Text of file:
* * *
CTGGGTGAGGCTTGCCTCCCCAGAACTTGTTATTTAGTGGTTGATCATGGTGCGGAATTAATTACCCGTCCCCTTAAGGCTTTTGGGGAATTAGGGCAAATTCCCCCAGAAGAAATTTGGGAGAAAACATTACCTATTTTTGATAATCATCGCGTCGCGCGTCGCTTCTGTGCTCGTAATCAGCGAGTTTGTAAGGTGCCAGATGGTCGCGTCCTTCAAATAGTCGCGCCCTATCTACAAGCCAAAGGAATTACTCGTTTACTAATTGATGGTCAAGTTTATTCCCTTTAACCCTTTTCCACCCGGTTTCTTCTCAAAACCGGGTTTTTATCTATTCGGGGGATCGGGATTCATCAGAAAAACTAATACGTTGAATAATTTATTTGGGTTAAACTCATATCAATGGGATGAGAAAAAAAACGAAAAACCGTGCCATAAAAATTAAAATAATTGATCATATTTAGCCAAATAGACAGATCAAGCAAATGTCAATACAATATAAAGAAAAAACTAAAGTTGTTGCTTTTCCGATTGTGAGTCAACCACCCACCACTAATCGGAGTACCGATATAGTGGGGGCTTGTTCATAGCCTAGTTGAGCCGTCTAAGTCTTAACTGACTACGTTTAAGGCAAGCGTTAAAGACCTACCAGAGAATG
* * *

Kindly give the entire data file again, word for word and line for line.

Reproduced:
CTGGGTGAGGCTTGCCTCCCCAGAACTTGTTATTTAGTGGTTGATCATGGTGCGGAATTAATTACCCGTCCCCTTAAGGCTTTTGGGGAATTAGGGCAAATTCCCCCAGAAGAAATTTGGGAGAAAACATTACCTATTTTTGATAATCATCGCGTCGCGCGTCGCTTCTGTGCTCGTAATCAGCGAGTTTGTAAGGTGCCAGATGGTCGCGTCCTTCAAATAGTCGCGCCCTATCTACAAGCCAAAGGAATTACTCGTTTACTAATTGATGGTCAAGTTTATTCCCTTTAACCCTTTTCCACCCGGTTTCTTCTCAAAACCGGGTTTTTATCTATTCGGGGGATCGGGATTCATCAGAAAAACTAATACGTTGAATAATTTATTTGGGTTAAACTCATATCAATGGGATGAGAAAAAAAACGAAAAACCGTGCCATAAAAATTAAAATAATTGATCATATTTAGCCAAATAGACAGATCAAGCAAATGTCAATACAATATAAAGAAAAAACTAAAGTTGTTGCTTTTCCGATTGTGAGTCAACCACCCACCACTAATCGGAGTACCGATATAGTGGGGGCTTGTTCATAGCCTAGTTGAGCCGTCTAAGTCTTAACTGACTACGTTTAAGGCAAGCGTTAAAGACCTACCAGAGAATG